It was a glorious April day; the sort of day that really promised that summer was on the way. The sun was shining and it was quite warm, with only a very light breeze, but the girls had taken their shawls and a couple of warm blankets, just in case. As instructed, they didn’t go too far; just far enough to be out of the watchful eyes of Emily’s mother, and then a little bit further! They all felt quite the little adults to be out on their own without supervision. They had certainly brought enough food with them, courtesy of Mary the cook. Mary had worked for the Smythes for over twenty years and her picnics were legendary. She had provided some chicken and plenty of cold meats, bread and cheese, pickles and preserves and some wonderful sultana scones. There was even some of her delicious home-made lemonade included. The picnic baskets were carried by William’s horse, Chestnut, along with the shawls and blankets. The little party of five made a pretty picture as they strolled happily through the meadow and onwards towards the copse, laughing and singing most of the way.

It took them some time to agree upon a picnic site, but eventually they found a level patch of grass underneath the trees, which seemed to suit all of them. They spread the red tartan blanket on the ground, covered it with the white embroidered linen tablecloth, and then proceeded to lay out the picnic. More than anything, they just wanted to drink some of Mary’s wonderful lemonade that they knew was nestling at the bottom of one of the picnic baskets. It had certainly been thirsty work, walking to the picnic site in the glorious sunshine. As Emily looked down at the tablecloth, she admired the delicate handiwork of Lady Smythe. Her mother had such patience. Although Emily was quite reasonable at embroidery, she didn’t really have the patience. She much preferred her sketching, at which she was becoming quite accomplished!

The girls were enjoying every minute of the freedom to picnic alone, but they hadn’t anticipated just how annoying Emily’s twelve year old brother could be. Boys of that age can test the patience of a saint and William was no exception. Once the girls had spread out the picnic, they didn’t find it in the least amusing to have a stupid boy deliberately sabotaging their efforts. It wasn’t very long, however, before William became bored with the girls’ idle chatter and decided to show off his limited riding skills. Despite Emily shouting to him to be careful, he insisted upon charging around and riding Chestnut bareback.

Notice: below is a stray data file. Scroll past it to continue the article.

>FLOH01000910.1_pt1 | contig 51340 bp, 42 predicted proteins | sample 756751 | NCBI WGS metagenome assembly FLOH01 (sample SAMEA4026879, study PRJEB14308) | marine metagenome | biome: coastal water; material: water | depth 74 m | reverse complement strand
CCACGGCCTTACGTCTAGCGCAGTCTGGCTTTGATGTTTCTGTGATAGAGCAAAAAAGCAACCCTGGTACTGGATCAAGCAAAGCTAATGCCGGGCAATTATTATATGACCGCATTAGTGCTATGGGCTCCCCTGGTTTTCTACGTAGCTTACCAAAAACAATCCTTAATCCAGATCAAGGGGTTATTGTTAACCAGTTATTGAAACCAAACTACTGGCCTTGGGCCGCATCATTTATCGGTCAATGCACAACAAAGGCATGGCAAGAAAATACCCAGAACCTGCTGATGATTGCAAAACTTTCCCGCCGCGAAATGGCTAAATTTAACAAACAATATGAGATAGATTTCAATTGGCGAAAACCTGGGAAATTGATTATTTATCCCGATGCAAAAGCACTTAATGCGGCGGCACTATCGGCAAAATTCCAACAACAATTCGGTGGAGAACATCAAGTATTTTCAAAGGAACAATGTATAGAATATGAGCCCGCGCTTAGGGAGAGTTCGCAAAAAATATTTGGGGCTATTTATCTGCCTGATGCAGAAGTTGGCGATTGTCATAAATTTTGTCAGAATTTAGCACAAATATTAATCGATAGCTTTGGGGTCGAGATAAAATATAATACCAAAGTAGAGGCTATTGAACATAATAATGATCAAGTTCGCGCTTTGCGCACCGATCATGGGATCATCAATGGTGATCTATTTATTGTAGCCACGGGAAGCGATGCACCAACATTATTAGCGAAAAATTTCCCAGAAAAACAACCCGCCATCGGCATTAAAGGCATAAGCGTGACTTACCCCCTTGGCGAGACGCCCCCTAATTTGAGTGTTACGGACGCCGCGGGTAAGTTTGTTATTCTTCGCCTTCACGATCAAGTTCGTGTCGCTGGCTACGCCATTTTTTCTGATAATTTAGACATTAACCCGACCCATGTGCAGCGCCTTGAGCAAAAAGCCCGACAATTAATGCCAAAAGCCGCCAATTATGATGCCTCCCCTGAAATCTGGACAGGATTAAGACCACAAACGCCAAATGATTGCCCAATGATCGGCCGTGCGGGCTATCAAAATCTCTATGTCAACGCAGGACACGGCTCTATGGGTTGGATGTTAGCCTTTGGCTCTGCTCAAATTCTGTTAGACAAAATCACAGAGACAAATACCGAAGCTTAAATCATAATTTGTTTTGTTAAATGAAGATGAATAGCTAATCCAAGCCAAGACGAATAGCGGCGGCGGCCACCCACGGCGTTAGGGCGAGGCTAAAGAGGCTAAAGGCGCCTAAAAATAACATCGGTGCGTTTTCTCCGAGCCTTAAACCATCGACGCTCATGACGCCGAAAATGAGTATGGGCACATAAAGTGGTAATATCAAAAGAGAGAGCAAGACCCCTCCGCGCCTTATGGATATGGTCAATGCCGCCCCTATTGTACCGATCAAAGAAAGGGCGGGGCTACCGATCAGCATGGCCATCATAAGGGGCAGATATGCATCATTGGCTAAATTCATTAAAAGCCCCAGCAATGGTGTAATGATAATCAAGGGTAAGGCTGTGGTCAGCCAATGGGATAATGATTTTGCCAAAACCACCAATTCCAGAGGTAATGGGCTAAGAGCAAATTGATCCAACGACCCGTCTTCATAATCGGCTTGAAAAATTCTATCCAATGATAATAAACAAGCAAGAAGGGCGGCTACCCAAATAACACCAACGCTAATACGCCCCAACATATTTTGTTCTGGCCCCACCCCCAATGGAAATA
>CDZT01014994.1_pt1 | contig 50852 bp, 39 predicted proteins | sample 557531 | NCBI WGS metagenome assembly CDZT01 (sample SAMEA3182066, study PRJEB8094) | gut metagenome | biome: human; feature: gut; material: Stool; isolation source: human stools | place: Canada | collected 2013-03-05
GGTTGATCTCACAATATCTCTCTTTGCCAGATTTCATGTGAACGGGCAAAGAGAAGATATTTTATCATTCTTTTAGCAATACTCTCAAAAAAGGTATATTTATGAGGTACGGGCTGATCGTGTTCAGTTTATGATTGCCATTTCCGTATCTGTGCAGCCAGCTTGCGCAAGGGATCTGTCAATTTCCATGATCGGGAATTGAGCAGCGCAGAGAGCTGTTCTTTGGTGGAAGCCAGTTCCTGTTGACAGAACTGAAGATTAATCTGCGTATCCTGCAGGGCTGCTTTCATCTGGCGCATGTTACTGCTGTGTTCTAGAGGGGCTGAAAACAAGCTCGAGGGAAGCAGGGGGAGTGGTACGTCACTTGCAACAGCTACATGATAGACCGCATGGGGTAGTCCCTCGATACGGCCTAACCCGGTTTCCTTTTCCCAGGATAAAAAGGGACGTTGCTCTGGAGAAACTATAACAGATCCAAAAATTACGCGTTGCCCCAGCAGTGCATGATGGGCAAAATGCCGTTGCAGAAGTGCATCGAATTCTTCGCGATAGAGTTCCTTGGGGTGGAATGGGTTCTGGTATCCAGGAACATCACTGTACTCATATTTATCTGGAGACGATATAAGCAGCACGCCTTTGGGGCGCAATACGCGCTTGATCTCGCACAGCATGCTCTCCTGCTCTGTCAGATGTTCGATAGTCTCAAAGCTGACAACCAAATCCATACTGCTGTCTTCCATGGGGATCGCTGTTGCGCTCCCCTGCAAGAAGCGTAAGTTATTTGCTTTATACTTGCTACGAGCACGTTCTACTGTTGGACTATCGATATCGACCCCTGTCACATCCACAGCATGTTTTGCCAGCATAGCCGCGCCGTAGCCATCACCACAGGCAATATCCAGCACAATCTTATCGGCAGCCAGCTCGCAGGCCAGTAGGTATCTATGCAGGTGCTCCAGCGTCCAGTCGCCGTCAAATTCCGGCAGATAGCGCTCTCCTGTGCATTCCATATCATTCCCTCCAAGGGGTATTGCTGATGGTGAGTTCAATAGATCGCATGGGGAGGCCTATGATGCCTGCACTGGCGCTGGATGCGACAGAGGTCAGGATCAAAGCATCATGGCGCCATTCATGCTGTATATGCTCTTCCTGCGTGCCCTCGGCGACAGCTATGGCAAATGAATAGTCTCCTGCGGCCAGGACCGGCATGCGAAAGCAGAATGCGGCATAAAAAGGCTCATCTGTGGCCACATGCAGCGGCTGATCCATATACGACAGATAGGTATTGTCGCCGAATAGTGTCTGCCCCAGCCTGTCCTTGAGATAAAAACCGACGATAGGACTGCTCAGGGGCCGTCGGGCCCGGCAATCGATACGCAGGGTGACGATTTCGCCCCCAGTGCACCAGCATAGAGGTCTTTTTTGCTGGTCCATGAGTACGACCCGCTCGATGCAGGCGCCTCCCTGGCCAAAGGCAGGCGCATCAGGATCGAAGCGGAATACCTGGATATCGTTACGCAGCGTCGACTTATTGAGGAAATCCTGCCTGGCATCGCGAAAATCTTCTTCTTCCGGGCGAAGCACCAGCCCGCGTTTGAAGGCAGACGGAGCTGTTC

“Look at me, look at me” called William “am I not the very best rider in the world?”

“Just put the saddle back on and ride him properly” was Emily’s exasperated response, wondering why on earth her mother had insisted that he came with them. On reflection, though, it probably had something to do with her headache!

Looking back on that day, Emily remembered how wonderful it was to be picnicking with her three best friends. They didn’t get that many opportunities to meet up, so it seemed very special. As usual, Emily had brought along her sketchpad and, although she didn’t yet feel confident enough to sketch portraits, Charlotte, Elinor and Lydia begged her to sketch all three of them and wouldn’t take no for an answer!

William was still trying to be the centre of attention and was being extremely distracting and tiresome, so Lydia offered to help him saddle-up Chestnut. At least he would then leave them in peace for a little while and allow Emily some undisturbed time to sketch everyone’s portrait. The girls breathed a sigh of relief as William cantered off through the copse and then they settled down to enjoy the rest of the afternoon in the warm sunshine. It was so heavenly on the estate and the only sounds that could be heard were those of the birds singing chirpily and the distant lowing of cows. After Emily had refilled everyone’s glasses with the delicious lemonade, she took out her sketchpad and pencils and prepared to sketch. There were plenty of beautiful daffodils and some very pretty bluebells just beginning to open up in the dappled shade of the copse, so Emily used these as a backdrop to her sketch of the girls. If truth were told, she much preferred to sketch flowers and plants.